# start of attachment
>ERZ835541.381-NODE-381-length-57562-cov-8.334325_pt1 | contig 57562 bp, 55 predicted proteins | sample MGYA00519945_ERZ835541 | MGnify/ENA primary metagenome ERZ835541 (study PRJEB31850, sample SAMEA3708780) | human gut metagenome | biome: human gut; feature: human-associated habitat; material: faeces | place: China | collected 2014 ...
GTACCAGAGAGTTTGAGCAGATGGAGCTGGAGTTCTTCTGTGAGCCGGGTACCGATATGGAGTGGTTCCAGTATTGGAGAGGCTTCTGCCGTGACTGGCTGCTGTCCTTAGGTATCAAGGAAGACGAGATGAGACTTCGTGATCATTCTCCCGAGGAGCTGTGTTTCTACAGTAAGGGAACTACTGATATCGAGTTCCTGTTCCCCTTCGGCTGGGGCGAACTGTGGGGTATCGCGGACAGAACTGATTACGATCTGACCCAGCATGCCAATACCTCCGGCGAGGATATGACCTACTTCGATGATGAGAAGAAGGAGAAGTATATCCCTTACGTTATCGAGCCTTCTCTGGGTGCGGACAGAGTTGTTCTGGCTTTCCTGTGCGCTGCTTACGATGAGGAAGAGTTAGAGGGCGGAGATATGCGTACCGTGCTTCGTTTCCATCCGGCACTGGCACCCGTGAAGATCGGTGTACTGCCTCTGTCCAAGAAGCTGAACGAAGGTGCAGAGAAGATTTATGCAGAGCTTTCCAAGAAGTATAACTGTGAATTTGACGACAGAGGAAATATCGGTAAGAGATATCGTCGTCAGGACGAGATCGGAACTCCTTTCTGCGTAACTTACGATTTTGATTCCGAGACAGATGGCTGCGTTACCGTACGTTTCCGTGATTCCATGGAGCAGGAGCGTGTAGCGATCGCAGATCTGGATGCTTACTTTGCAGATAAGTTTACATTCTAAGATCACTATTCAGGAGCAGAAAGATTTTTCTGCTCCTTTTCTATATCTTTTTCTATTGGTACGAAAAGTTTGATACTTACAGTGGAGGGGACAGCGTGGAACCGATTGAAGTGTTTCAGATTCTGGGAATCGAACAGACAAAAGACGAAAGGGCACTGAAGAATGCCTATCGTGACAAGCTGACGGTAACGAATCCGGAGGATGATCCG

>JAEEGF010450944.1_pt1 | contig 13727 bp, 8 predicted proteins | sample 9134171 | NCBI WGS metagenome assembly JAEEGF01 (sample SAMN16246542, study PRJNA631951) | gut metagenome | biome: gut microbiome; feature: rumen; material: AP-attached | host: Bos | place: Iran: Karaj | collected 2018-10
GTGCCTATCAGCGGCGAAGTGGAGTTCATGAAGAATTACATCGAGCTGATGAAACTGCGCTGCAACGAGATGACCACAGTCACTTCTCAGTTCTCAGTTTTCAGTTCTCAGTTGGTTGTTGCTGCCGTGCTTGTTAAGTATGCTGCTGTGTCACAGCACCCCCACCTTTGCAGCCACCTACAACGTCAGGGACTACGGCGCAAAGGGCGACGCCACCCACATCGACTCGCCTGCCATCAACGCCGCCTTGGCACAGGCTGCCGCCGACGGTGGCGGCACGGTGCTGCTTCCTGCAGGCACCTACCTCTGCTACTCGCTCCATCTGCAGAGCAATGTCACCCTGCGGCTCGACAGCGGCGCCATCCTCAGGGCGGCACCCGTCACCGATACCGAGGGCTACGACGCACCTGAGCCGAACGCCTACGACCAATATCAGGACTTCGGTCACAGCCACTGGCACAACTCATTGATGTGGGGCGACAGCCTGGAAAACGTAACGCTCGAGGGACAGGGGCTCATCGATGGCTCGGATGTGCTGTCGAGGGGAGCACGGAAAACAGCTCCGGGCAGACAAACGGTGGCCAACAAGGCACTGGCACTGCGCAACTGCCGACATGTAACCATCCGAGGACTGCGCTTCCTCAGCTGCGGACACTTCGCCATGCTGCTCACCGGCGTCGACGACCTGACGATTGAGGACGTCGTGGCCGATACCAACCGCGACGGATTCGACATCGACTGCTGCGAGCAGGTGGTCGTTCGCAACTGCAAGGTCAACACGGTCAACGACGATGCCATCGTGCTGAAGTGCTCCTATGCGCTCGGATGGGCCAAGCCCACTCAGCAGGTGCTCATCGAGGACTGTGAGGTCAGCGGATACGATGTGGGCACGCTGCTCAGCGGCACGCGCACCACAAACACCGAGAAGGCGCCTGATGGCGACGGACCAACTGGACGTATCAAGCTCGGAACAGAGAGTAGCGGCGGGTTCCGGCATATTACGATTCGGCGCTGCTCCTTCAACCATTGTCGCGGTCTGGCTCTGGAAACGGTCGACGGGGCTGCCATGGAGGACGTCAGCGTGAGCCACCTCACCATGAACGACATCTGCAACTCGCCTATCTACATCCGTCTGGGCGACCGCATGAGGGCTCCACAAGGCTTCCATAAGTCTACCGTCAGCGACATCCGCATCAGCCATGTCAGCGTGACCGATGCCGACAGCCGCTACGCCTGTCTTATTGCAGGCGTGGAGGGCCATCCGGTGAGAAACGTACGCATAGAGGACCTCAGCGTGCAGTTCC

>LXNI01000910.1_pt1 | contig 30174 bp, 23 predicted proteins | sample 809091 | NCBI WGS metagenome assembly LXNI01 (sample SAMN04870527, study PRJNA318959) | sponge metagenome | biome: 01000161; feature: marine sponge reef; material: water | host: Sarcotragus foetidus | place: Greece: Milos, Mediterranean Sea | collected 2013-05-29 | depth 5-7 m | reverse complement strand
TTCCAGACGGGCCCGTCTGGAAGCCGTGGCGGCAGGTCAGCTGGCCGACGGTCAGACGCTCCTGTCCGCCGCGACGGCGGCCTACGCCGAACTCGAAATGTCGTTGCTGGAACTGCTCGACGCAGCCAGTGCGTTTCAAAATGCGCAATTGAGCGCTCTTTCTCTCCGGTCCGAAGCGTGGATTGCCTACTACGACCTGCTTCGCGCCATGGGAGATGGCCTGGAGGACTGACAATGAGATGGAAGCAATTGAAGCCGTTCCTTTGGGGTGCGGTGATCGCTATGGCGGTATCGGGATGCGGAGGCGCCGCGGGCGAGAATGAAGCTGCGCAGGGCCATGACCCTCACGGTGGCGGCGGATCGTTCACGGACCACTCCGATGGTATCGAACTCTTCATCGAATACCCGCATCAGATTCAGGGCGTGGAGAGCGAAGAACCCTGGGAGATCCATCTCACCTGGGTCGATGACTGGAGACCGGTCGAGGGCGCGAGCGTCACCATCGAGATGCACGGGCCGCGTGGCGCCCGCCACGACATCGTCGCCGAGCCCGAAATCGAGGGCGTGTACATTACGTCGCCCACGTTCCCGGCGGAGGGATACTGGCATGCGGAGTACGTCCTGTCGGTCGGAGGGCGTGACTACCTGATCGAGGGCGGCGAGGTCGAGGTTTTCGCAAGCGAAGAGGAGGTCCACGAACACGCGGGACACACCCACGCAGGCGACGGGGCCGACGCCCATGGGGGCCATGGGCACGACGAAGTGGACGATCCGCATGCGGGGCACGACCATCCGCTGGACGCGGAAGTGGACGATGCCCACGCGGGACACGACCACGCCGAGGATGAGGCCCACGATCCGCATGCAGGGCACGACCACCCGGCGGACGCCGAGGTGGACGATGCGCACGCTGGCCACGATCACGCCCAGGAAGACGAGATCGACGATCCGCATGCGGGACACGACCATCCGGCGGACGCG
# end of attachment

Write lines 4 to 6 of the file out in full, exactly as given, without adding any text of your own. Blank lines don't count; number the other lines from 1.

GTGCCTATCAGCGGCGAAGTGGAGTTCATGAAGAATTACATCGAGCTGATGAAACTGCGCTGCAACGAGATGACCACAGTCACTTCTCAGTTCTCAGTTTTCAGTTCTCAGTTGGTTGTTGCTGCCGTGCTTGTTAAGTATGCTGCTGTGTCACAGCACCCCCACCTTTGCAGCCACCTACAACGTCAGGGACTACGGCGCAAAGGGCGACGCCACCCACATCGACTCGCCTGCCATCAACGCCGCCTTGGCACAGGCTGCCGCCGACGGTGGCGGCACGGTGCTGCTTCCTGCAGGCACCTACCTCTGCTACTCGCTCCATCTGCAGAGCAATGTCACCCTGCGGCTCGACAGCGGCGCCATCCTCAGGGCGGCACCCGTCACCGATACCGAGGGCTACGACGCACCTGAGCCGAACGCCTACGACCAATATCAGGACTTCGGTCACAGCCACTGGCACAACTCATTGATGTGGGGCGACAGCCTGGAAAACGTAACGCTCGAGGGACAGGGGCTCATCGATGGCTCGGATGTGCTGTCGAGGGGAGCACGGAAAACAGCTCCGGGCAGACAAACGGTGGCCAACAAGGCACTGGCACTGCGCAACTGCCGACATGTAACCATCCGAGGACTGCGCTTCCTCAGCTGCGGACACTTCGCCATGCTGCTCACCGGCGTCGACGACCTGACGATTGAGGACGTCGTGGCCGATACCAACCGCGACGGATTCGACATCGACTGCTGCGAGCAGGTGGTCGTTCGCAACTGCAAGGTCAACACGGTCAACGACGATGCCATCGTGCTGAAGTGCTCCTATGCGCTCGGATGGGCCAAGCCCACTCAGCAGGTGCTCATCGAGGACTGTGAGGTCAGCGGATACGATGTGGGCACGCTGCTCAGCGGCACGCGCACCACAAACACCGAGAAGGCGCCTGATGGCGACGGACCAACTGGACGTATCAAGCTCGGAACAGAGAGTAGCGGCGGGTTCCGGCATATTACGATTCGGCGCTGCTCCTTCAACCATTGTCGCGGTCTGGCTCTGGAAACGGTCGACGGGGCTGCCATGGAGGACGTCAGCGTGAGCCACCTCACCATGAACGACATCTGCAACTCGCCTATCTACATCCGTCTGGGCGACCGCATGAGGGCTCCACAAGGCTTCCATAAGTCTACCGTCAGCGACATCCGCATCAGCCATGTCAGCGTGACCGATGCCGACAGCCGCTACGCCTGTCTTATTGCAGGCGTGGAGGGCCATCCGGTGAGAAACGTACGCATAGAGGACCTCAGCGTGCAGTTCC

>LXNI01000910.1_pt1 | contig 30174 bp, 23 predicted proteins | sample 809091 | NCBI WGS metagenome assembly LXNI01 (sample SAMN04870527, study PRJNA318959) | sponge metagenome | biome: 01000161; feature: marine sponge reef; material: water | host: Sarcotragus foetidus | place: Greece: Milos, Mediterranean Sea | collected 2013-05-29 | depth 5-7 m | reverse complement strand
TTCCAGACGGGCCCGTCTGGAAGCCGTGGCGGCAGGTCAGCTGGCCGACGGTCAGACGCTCCTGTCCGCCGCGACGGCGGCCTACGCCGAACTCGAAATGTCGTTGCTGGAACTGCTCGACGCAGCCAGTGCGTTTCAAAATGCGCAATTGAGCGCTCTTTCTCTCCGGTCCGAAGCGTGGATTGCCTACTACGACCTGCTTCGCGCCATGGGAGATGGCCTGGAGGACTGACAATGAGATGGAAGCAATTGAAGCCGTTCCTTTGGGGTGCGGTGATCGCTATGGCGGTATCGGGATGCGGAGGCGCCGCGGGCGAGAATGAAGCTGCGCAGGGCCATGACCCTCACGGTGGCGGCGGATCGTTCACGGACCACTCCGATGGTATCGAACTCTTCATCGAATACCCGCATCAGATTCAGGGCGTGGAGAGCGAAGAACCCTGGGAGATCCATCTCACCTGGGTCGATGACTGGAGACCGGTCGAGGGCGCGAGCGTCACCATCGAGATGCACGGGCCGCGTGGCGCCCGCCACGACATCGTCGCCGAGCCCGAAATCGAGGGCGTGTACATTACGTCGCCCACGTTCCCGGCGGAGGGATACTGGCATGCGGAGTACGTCCTGTCGGTCGGAGGGCGTGACTACCTGATCGAGGGCGGCGAGGTCGAGGTTTTCGCAAGCGAAGAGGAGGTCCACGAACACGCGGGACACACCCACGCAGGCGACGGGGCCGACGCCCATGGGGGCCATGGGCACGACGAAGTGGACGATCCGCATGCGGGGCACGACCATCCGCTGGACGCGGAAGTGGACGATGCCCACGCGGGACACGACCACGCCGAGGATGAGGCCCACGATCCGCATGCAGGGCACGACCACCCGGCGGACGCCGAGGTGGACGATGCGCACGCTGGCCACGATCACGCCCAGGAAGACGAGATCGACGATCCGCATGCGGGACACGACCATCCGGCGGACGCG